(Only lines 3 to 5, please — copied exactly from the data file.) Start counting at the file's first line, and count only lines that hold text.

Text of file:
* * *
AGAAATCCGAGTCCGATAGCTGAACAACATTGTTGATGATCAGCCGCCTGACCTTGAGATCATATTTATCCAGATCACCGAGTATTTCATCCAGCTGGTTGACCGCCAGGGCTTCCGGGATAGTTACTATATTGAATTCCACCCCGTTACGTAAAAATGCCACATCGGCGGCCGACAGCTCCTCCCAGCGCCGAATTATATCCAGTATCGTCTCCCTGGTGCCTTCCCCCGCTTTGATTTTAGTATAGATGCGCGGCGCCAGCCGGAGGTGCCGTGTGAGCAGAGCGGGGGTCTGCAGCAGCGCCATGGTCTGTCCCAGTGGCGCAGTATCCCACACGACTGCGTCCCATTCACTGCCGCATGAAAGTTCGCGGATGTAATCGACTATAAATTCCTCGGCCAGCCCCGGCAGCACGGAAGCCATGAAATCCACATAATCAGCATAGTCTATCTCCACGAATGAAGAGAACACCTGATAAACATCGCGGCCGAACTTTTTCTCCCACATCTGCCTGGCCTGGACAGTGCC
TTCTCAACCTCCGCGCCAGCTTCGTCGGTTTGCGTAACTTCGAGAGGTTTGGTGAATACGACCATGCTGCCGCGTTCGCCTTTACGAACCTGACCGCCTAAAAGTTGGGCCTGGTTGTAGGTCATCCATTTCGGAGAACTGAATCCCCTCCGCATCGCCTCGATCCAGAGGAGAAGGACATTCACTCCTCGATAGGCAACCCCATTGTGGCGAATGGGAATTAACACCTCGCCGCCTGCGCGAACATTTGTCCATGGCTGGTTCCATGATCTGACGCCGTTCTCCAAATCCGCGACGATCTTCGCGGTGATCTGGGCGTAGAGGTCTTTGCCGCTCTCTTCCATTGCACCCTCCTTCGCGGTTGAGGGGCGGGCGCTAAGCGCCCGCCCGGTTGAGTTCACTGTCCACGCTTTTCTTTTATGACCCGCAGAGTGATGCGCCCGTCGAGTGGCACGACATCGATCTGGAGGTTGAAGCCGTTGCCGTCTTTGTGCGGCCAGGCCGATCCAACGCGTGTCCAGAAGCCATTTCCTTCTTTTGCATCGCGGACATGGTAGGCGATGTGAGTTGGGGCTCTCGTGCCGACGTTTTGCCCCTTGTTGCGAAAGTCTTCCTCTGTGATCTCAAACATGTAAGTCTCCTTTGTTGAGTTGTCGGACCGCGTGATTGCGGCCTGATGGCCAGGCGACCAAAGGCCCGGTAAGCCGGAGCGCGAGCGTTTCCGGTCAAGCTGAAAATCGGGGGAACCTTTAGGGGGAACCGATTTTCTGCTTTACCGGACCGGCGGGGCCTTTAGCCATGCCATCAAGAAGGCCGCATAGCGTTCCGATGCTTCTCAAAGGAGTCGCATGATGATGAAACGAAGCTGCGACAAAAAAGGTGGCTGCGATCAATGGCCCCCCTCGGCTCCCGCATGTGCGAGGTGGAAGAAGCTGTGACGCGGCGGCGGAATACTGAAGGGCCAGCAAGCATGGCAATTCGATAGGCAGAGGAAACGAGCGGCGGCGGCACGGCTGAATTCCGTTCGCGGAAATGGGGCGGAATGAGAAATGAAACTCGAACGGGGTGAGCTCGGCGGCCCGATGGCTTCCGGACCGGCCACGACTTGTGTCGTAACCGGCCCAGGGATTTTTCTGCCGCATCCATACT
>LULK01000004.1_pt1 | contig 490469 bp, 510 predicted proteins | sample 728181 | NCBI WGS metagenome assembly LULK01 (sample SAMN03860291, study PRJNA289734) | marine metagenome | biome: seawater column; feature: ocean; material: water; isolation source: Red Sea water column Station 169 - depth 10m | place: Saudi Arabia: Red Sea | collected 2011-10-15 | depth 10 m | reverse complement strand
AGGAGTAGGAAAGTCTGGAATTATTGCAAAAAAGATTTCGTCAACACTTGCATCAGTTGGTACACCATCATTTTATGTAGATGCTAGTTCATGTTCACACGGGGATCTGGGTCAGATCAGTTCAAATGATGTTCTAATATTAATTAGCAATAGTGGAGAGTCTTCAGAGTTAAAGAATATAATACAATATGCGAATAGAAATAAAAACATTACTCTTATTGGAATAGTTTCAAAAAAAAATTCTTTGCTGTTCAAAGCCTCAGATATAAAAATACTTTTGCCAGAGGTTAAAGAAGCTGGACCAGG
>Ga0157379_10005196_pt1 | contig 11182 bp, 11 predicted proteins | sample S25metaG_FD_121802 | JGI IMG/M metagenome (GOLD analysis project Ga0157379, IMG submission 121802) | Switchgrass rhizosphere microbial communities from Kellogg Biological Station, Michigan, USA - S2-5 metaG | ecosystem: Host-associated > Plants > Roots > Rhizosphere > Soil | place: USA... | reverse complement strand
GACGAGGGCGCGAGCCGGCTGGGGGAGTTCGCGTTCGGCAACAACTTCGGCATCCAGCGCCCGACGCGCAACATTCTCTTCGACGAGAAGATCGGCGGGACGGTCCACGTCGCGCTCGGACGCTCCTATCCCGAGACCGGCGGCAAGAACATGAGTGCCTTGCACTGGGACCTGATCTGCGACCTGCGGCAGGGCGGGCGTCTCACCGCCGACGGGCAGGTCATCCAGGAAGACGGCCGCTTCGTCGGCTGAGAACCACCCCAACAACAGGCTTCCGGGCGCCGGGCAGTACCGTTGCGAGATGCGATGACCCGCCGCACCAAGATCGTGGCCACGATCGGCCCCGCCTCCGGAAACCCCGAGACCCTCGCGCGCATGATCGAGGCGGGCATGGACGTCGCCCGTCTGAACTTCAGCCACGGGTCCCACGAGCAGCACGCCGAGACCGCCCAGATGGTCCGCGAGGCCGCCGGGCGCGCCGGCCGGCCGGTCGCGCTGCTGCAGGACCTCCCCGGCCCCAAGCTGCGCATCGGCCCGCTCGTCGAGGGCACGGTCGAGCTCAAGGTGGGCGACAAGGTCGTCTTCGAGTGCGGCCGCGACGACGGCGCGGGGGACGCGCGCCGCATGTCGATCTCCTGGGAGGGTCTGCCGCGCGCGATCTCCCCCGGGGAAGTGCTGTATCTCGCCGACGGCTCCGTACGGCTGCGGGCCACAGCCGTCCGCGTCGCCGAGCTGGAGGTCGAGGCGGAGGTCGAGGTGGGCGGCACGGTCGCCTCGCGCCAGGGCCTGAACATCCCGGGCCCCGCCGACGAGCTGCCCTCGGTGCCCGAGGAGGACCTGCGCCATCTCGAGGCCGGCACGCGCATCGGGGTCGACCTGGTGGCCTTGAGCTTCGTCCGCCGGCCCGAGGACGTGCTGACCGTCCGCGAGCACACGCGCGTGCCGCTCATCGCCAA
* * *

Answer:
>LULK01000004.1_pt1 | contig 490469 bp, 510 predicted proteins | sample 728181 | NCBI WGS metagenome assembly LULK01 (sample SAMN03860291, study PRJNA289734) | marine metagenome | biome: seawater column; feature: ocean; material: water; isolation source: Red Sea water column Station 169 - depth 10m | place: Saudi Arabia: Red Sea | collected 2011-10-15 | depth 10 m | reverse complement strand
AGGAGTAGGAAAGTCTGGAATTATTGCAAAAAAGATTTCGTCAACACTTGCATCAGTTGGTACACCATCATTTTATGTAGATGCTAGTTCATGTTCACACGGGGATCTGGGTCAGATCAGTTCAAATGATGTTCTAATATTAATTAGCAATAGTGGAGAGTCTTCAGAGTTAAAGAATATAATACAATATGCGAATAGAAATAAAAACATTACTCTTATTGGAATAGTTTCAAAAAAAAATTCTTTGCTGTTCAAAGCCTCAGATATAAAAATACTTTTGCCAGAGGTTAAAGAAGCTGGACCAGG
>Ga0157379_10005196_pt1 | contig 11182 bp, 11 predicted proteins | sample S25metaG_FD_121802 | JGI IMG/M metagenome (GOLD analysis project Ga0157379, IMG submission 121802) | Switchgrass rhizosphere microbial communities from Kellogg Biological Station, Michigan, USA - S2-5 metaG | ecosystem: Host-associated > Plants > Roots > Rhizosphere > Soil | place: USA... | reverse complement strand